Too Good to Go

overall rating:



Zosia Czerwinski
No items found.

Too Good to Go is a company striving to impact the food waste crises our planet is currently experiencing. The entire premise of the Too Good to Go is extremely innovative and unlike anything I’ve ever come across in the past. Furthermore, it seems as though the company has given careful attention to maximize the efficiency of its service while remaining realistic about the intricacies and logistics of food waste. I also greatly admire that Too Good to Go seeks to impact (even if it is only marginally) public policy addressing food waste, as well as some of its other goals to create larger systemic changes. That being said, I think that the most useful way to impact food waste comes would resemble altering a culture that constantly overproduces food. This would address the root cause of the problem, rather than simply offer a solution to distribute surplus food after resources have already been consumed to create it. 

What it's made of:


Earlier this summer, I remember watching a video of a Dunkin Donut’s employee discard what appeared to be hundreds of Munchkins. The comment section was brimming with negative remarks concerning the unnecessary waste this practice created. Too Good to Go is a solution of sorts to the problem of food waste in the restaurant industry. The company’s app connects users to local grocery stores and restaurants who have surpluses of food or leftovers at the end of the business day. The end result: customers can save money on eating what they love while also helping to reduce food waste. About 38 million people across the globe have used Too Good to Go at least once, and the company helps distribute the surplus food of over 90,000 cafes, restaurants, supermarkets, bakeries, hotels, and more, accumulating to a total of nearly 70 million meals saved. Overall, I love the concept of the service which Too Good to Go offers, but as with everything, there’s likely room for improvement. On the one hand, while Too Good to Go is certainly offering restaurants and grocery stores an alternative to their normally wasteful practices, this does nothing to confront the problem that oftentimes businesses needlessly over order and over produce. Furthermore, it seems as though the individuals using Too Good to Go are those who have the financial means to eat out and order in more regularly. In other words, I believe that there are underserved demographics in the US who lack consistent access to nutritious and affordable food. Too Good to Go doesn’t offer any information regarding the demographics that the app users belong to, but I think a concerted effort on connecting those who are perhaps less financially stable to this app could really serve to advance it’s mission.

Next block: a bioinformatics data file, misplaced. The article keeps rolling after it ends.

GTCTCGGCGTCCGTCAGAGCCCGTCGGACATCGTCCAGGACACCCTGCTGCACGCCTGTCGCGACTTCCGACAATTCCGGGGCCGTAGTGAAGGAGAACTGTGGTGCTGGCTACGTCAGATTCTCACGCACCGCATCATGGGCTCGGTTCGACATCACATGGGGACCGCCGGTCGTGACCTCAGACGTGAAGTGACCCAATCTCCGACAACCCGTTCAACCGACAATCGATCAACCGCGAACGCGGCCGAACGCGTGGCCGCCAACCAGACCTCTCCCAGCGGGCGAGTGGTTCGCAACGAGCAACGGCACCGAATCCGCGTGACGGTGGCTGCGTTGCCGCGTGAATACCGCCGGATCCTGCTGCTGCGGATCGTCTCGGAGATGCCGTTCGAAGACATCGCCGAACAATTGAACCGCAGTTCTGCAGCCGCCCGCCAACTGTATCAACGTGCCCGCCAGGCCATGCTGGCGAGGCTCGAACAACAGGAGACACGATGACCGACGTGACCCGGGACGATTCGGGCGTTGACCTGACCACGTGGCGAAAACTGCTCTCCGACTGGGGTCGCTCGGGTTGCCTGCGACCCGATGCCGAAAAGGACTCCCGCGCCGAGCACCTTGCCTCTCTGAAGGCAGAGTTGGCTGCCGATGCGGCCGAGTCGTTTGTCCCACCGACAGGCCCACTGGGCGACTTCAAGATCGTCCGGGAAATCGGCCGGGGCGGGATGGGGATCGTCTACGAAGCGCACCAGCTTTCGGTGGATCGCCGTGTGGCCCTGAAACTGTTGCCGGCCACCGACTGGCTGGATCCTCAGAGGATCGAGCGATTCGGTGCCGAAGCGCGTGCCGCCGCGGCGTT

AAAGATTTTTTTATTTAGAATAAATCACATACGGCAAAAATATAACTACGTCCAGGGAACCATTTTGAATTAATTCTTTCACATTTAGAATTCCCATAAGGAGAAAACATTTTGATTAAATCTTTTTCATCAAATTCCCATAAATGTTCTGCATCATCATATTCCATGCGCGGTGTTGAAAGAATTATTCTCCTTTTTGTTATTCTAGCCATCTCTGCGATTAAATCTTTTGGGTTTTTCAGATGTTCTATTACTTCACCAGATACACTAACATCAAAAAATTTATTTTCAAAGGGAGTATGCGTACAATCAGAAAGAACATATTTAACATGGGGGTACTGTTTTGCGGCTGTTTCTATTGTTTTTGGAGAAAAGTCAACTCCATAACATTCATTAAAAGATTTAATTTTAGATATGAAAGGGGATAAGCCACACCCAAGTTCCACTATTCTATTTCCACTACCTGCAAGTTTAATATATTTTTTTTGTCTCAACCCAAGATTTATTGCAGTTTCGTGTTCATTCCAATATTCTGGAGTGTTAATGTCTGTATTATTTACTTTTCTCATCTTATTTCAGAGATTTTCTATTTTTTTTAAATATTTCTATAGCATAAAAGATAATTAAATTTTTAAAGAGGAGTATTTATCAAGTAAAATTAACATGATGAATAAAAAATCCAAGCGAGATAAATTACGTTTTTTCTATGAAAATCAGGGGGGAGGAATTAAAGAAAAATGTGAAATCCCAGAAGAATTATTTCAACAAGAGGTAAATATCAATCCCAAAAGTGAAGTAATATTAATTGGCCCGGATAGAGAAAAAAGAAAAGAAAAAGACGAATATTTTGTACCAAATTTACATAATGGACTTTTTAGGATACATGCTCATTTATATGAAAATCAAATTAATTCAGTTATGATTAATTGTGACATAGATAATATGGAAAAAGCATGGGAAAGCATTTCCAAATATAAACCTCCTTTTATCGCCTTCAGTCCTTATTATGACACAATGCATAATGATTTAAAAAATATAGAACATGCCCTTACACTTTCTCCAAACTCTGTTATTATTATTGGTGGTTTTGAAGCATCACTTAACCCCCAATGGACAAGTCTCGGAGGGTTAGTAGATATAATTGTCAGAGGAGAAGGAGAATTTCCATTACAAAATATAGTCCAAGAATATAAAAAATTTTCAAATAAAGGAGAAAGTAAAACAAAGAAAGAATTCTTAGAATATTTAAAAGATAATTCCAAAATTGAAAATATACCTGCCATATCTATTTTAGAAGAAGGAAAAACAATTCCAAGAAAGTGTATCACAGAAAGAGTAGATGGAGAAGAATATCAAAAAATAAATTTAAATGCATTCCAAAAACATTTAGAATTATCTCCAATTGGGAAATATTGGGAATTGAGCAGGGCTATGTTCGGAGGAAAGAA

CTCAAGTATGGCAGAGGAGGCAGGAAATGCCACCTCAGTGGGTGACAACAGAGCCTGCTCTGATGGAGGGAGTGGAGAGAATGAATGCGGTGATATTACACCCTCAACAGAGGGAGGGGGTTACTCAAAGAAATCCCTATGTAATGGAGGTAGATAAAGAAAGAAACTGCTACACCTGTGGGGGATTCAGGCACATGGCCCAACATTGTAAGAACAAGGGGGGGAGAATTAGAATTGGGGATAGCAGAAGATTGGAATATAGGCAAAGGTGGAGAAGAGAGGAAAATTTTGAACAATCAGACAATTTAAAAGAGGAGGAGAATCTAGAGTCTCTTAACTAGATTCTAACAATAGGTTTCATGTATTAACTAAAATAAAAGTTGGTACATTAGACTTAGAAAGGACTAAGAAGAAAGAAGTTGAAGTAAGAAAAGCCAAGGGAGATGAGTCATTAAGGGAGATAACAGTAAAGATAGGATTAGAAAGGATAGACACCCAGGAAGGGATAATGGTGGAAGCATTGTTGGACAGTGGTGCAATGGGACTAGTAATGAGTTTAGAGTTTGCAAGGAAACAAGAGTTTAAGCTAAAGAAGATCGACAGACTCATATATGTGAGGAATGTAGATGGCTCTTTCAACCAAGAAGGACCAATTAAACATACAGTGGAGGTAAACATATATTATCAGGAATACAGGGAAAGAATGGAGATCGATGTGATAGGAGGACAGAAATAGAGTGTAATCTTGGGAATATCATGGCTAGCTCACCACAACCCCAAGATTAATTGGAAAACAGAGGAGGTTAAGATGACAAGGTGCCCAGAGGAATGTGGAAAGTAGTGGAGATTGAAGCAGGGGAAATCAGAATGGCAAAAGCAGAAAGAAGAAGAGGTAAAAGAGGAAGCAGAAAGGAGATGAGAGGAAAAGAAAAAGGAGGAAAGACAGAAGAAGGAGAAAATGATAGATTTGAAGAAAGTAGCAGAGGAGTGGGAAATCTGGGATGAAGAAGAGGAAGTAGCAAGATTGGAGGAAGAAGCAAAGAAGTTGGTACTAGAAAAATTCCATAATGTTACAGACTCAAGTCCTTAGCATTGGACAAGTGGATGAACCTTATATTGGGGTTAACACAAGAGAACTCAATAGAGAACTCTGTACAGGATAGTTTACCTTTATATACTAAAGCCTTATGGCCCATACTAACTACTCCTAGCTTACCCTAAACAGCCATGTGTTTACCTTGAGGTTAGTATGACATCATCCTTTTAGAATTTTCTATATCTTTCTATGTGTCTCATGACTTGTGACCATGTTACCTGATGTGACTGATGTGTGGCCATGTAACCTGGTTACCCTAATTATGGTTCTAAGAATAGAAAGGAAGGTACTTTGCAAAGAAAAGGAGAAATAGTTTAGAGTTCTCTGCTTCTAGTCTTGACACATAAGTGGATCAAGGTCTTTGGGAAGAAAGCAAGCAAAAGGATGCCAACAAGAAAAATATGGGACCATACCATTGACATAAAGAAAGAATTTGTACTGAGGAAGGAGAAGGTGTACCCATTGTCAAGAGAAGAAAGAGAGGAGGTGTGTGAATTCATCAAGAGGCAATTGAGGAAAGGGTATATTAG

How it's made:


The mission of Too Good to Go is to “inspire and empower everyone to take action against food waste”. In order to achieve this, the company has outlined four pillars which serve as the basis for goals it’s attempting to reach. One of the pillars I found most interesting was that of Public Affairs. More specifically, the company hopes to influence political agendas surrounding food waste in at least 5 countries. To me, this pillar evinces that Too Good to Go is interested in creating structural and systemic change, although the mechanics of how they plan to influence political agendas is still somewhat unclear to me. The next pillar which grabbed my attention was schools. Too Good to Go aims to “inspire” 500 schools to limit their food waste, and while I once again think this goal is relevant in terms of identifying that positive change must be structural, I think it is a bit unambitious. Rather than simply attempt to inspire schools, I believe it would be more beneficial for Too Good to Go to work directly with them and provide it’s service to them. 

Who makes it:


Jamie Crummie helped found Too Good to Go in 2016. His goal was to create a company that would truly create a positive social impact, and that would help create a world where food waste is nonexistent. Soon after beginning, Crummie and his partners conducted a survey and discovered that over two thirds of Britains were unaware that food waste contributed to climate change. Thus, raising awareness surrounding the negative environmental effects of food waste quickly became another core tenet of the company’s mission. Anecdotal feedback on the app has illustrated that once users are aware of food waste, they begin altering their behavior towards food in the home environment in addition to when they eat out.